Saturday, April 11, 2015

The Documentary Hypothesis and Linguistic Dating of Biblical Hebrew: Circular Reasoning

In the Introduction to The Bible with Sources Revealed,  Richard Elliott Friedman argues that linguistic dating of Biblical Hebrew supports the Documentary Hypothesis:

When we separate the texts that have been identified with the various sources, we find that they reflect the Hebrew language of several distinct periods.
The development of Hebrew that we observe through these successive periods indicates that:
  • The Hebrew of J and E comes from the earliest stage of biblical Hebrew.
  • The Hebrew of P comes from a later stage of the language.
  • The Hebrew of the Deuteronomistic texts comes from a still later stage of the language.
  • P comes from an earlier stage of Hebrew than the Hebrew of the book of Ezekiel (which comes from the time of the Babylonian exile).
  • All of these main sources come from a stage of Hebrew known as Classical Biblical Hebrew, which is earlier than the Hebrew of the postexilic, Persian period (known as Late Biblical Hebrew).
This chronology of the language of the sources is confirmed by Hebrew texts outside the Bible. The characteristics of Classical Biblical Hebrew are confirmed through comparison with inscriptions that have been discovered through archaeology, which come from the period before the Babylonian exile (587 BCE). The characteristics of Late Biblical Hebrew are confirmed through comparison with the Hebrew of later sources such as the Dead Sea Scrolls.1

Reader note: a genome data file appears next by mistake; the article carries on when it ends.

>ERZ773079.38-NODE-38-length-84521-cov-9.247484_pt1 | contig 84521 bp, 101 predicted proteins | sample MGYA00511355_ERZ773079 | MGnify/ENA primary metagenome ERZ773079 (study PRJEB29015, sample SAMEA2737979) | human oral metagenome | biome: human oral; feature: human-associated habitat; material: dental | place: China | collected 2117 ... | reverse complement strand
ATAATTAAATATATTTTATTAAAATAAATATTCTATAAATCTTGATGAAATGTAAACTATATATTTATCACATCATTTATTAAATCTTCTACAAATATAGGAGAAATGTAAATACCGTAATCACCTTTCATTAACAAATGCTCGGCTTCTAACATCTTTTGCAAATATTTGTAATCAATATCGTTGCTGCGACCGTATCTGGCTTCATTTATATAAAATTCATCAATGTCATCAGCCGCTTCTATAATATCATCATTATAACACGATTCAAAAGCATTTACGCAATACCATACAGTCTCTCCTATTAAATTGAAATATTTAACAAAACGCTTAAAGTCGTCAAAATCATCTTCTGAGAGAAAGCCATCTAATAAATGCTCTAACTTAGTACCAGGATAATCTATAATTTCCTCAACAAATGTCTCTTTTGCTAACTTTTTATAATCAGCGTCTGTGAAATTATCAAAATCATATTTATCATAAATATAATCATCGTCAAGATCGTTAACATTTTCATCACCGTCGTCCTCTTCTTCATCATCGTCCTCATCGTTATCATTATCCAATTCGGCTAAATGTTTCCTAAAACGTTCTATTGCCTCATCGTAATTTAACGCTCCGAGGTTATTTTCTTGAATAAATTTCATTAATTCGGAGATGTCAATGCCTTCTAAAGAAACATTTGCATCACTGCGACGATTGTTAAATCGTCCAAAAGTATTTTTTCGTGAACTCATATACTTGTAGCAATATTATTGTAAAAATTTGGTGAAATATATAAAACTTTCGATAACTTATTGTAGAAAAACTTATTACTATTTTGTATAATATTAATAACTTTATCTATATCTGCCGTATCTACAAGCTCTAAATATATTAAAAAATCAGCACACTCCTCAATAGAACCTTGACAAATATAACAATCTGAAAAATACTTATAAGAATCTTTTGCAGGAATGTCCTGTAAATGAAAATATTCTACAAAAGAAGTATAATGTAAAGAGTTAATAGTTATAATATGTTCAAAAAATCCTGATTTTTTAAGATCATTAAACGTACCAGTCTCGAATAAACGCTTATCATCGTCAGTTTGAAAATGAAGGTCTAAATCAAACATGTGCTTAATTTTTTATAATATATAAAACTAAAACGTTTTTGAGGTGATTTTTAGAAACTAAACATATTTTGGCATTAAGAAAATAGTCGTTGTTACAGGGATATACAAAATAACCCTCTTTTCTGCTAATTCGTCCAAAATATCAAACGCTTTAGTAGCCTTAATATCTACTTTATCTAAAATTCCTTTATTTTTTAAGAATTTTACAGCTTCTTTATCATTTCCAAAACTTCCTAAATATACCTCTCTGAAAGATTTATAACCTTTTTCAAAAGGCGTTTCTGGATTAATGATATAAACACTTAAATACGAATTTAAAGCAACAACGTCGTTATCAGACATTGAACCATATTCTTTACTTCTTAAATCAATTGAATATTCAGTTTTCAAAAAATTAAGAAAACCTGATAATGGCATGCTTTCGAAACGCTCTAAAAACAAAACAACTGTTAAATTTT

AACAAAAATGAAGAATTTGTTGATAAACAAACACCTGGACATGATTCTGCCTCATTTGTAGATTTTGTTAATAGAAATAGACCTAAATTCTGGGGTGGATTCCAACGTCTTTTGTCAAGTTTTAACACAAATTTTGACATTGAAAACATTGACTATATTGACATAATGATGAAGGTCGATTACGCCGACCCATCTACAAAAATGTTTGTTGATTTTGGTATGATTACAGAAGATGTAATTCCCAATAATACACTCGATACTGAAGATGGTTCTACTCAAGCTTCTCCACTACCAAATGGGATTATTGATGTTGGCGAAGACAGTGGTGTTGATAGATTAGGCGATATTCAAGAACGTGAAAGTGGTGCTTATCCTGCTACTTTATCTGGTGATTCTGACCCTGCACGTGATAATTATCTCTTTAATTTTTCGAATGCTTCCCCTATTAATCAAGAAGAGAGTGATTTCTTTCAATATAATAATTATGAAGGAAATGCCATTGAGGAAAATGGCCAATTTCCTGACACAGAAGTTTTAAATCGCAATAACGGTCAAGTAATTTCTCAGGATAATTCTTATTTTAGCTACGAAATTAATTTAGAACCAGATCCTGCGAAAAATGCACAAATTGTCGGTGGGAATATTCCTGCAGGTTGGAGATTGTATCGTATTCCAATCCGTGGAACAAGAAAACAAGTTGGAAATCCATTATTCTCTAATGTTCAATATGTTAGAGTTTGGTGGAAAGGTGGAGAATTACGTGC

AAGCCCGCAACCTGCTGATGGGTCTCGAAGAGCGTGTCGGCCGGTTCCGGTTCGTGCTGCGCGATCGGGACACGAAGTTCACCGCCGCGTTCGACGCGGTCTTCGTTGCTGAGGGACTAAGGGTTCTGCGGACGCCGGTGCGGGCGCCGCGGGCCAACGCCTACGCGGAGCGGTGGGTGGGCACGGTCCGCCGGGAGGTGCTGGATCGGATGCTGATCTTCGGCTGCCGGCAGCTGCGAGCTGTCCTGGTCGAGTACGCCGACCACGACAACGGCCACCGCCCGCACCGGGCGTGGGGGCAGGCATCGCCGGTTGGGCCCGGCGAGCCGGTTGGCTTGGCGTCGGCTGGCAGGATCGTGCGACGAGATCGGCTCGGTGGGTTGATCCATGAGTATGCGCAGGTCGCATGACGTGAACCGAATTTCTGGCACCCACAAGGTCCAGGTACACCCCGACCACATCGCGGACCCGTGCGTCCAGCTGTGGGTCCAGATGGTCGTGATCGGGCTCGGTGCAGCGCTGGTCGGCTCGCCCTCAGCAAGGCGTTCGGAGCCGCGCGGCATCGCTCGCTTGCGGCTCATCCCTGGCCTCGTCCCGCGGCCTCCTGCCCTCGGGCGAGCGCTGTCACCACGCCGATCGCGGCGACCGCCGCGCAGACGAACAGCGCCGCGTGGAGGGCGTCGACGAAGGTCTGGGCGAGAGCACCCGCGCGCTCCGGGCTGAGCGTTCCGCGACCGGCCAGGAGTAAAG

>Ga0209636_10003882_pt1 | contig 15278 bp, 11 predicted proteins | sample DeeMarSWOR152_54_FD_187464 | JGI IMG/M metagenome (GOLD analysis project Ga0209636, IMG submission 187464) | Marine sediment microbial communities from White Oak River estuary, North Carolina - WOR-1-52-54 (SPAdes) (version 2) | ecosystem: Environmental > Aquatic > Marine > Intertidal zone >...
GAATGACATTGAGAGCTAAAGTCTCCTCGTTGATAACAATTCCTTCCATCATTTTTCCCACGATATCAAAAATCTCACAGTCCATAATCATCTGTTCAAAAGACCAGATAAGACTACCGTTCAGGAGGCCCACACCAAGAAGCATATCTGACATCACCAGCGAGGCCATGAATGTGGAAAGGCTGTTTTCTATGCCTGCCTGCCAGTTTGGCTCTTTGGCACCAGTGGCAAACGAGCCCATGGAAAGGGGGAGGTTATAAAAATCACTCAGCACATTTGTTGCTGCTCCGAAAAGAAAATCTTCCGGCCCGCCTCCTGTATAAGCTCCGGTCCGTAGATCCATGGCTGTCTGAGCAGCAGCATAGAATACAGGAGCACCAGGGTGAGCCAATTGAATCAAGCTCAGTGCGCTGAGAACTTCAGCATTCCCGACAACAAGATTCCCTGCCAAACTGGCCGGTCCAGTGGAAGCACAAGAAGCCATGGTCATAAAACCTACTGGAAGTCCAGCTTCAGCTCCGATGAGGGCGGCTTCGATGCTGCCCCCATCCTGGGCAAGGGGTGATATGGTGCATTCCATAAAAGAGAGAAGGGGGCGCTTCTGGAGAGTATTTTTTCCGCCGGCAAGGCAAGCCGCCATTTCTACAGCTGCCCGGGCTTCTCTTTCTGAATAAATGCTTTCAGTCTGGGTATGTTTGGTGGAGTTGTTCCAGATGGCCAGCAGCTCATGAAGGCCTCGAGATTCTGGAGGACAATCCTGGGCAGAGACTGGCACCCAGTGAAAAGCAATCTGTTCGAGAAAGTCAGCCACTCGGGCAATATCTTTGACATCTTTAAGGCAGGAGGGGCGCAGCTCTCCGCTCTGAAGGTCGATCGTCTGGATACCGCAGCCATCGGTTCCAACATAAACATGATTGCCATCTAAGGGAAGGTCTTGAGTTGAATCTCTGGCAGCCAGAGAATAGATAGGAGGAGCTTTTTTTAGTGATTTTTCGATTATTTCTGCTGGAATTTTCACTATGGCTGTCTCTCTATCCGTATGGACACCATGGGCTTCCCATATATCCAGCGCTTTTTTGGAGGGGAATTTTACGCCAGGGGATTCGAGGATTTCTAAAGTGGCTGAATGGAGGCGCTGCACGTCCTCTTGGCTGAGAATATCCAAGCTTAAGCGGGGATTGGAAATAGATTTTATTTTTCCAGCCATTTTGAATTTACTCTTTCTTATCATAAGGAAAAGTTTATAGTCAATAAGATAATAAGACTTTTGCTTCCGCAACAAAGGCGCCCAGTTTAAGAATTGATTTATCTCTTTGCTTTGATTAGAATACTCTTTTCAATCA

Despite the power of this evidence, it is practically never mentioned by those who oppose the hypothesis.
A major problem with Friedman's assertion is that linguistic dating of Biblical Hebrew relies in large part on the Documentary Hypothesis being true.  Further, linguistic dating of Biblical Hebrew also relies on the Primary History being history.  That is, perceived differences in Biblical Hebrew are first used to identify different Biblical sources (e.g., J, E, P and D), and then the chronology of events depicted in the Primary History is used to date those sources relative to one another.

Ian Young and Robert Rezetko argue that Biblical Hebrew cannot be linguistically dated and that the what many Biblical scholars refer to as Early Biblical Hebrew and Late Biblical Hebrew actually coexisted and were the result of distinctive styles of literary Hebrew through the biblical period.

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